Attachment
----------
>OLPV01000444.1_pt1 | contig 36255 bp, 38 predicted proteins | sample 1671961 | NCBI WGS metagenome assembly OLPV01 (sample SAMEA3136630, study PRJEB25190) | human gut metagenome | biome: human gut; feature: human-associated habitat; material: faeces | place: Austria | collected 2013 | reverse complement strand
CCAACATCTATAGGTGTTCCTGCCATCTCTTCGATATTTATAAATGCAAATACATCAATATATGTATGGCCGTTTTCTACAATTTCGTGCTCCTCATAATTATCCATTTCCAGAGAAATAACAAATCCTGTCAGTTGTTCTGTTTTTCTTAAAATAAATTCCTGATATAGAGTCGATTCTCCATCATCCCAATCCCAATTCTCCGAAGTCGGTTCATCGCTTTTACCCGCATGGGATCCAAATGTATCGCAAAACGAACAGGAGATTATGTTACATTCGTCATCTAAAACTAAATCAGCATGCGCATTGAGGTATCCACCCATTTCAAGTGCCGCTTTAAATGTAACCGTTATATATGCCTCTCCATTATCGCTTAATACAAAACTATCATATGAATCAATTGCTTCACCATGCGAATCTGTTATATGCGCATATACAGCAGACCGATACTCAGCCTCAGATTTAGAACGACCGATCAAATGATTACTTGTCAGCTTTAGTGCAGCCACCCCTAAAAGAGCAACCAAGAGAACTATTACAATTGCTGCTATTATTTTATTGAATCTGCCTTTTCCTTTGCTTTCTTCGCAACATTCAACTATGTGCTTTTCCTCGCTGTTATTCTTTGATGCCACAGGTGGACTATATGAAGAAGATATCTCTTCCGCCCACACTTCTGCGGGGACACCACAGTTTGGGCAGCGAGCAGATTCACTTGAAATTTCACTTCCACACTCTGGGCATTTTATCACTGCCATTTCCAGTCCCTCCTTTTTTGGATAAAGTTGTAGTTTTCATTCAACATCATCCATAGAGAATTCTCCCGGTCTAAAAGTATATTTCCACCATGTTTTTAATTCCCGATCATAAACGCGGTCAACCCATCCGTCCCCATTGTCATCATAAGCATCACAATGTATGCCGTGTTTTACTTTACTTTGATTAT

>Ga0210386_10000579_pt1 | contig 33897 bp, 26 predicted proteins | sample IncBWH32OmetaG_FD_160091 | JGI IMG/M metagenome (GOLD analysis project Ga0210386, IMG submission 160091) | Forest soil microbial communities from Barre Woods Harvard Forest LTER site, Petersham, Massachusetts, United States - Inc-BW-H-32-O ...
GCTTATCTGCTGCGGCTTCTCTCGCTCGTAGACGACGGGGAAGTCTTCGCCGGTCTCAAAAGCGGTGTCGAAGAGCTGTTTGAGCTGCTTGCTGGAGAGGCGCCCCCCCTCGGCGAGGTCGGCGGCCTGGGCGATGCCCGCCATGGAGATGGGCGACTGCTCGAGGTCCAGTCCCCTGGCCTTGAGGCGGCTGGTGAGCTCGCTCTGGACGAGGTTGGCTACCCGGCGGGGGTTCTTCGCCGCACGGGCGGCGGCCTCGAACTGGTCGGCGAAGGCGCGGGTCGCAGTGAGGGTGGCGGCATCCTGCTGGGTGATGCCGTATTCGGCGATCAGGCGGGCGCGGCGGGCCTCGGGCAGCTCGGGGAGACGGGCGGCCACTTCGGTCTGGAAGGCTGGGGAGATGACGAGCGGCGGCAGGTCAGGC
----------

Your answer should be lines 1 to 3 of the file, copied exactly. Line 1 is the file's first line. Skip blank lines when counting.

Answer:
>OLPV01000444.1_pt1 | contig 36255 bp, 38 predicted proteins | sample 1671961 | NCBI WGS metagenome assembly OLPV01 (sample SAMEA3136630, study PRJEB25190) | human gut metagenome | biome: human gut; feature: human-associated habitat; material: faeces | place: Austria | collected 2013 | reverse complement strand
CCAACATCTATAGGTGTTCCTGCCATCTCTTCGATATTTATAAATGCAAATACATCAATATATGTATGGCCGTTTTCTACAATTTCGTGCTCCTCATAATTATCCATTTCCAGAGAAATAACAAATCCTGTCAGTTGTTCTGTTTTTCTTAAAATAAATTCCTGATATAGAGTCGATTCTCCATCATCCCAATCCCAATTCTCCGAAGTCGGTTCATCGCTTTTACCCGCATGGGATCCAAATGTATCGCAAAACGAACAGGAGATTATGTTACATTCGTCATCTAAAACTAAATCAGCATGCGCATTGAGGTATCCACCCATTTCAAGTGCCGCTTTAAATGTAACCGTTATATATGCCTCTCCATTATCGCTTAATACAAAACTATCATATGAATCAATTGCTTCACCATGCGAATCTGTTATATGCGCATATACAGCAGACCGATACTCAGCCTCAGATTTAGAACGACCGATCAAATGATTACTTGTCAGCTTTAGTGCAGCCACCCCTAAAAGAGCAACCAAGAGAACTATTACAATTGCTGCTATTATTTTATTGAATCTGCCTTTTCCTTTGCTTTCTTCGCAACATTCAACTATGTGCTTTTCCTCGCTGTTATTCTTTGATGCCACAGGTGGACTATATGAAGAAGATATCTCTTCCGCCCACACTTCTGCGGGGACACCACAGTTTGGGCAGCGAGCAGATTCACTTGAAATTTCACTTCCACACTCTGGGCATTTTATCACTGCCATTTCCAGTCCCTCCTTTTTTGGATAAAGTTGTAGTTTTCATTCAACATCATCCATAGAGAATTCTCCCGGTCTAAAAGTATATTTCCACCATGTTTTTAATTCCCGATCATAAACGCGGTCAACCCATCCGTCCCCATTGTCATCATAAGCATCACAATGTATGCCGTGTTTTACTTTACTTTGATTAT

>Ga0210386_10000579_pt1 | contig 33897 bp, 26 predicted proteins | sample IncBWH32OmetaG_FD_160091 | JGI IMG/M metagenome (GOLD analysis project Ga0210386, IMG submission 160091) | Forest soil microbial communities from Barre Woods Harvard Forest LTER site, Petersham, Massachusetts, United States - Inc-BW-H-32-O ...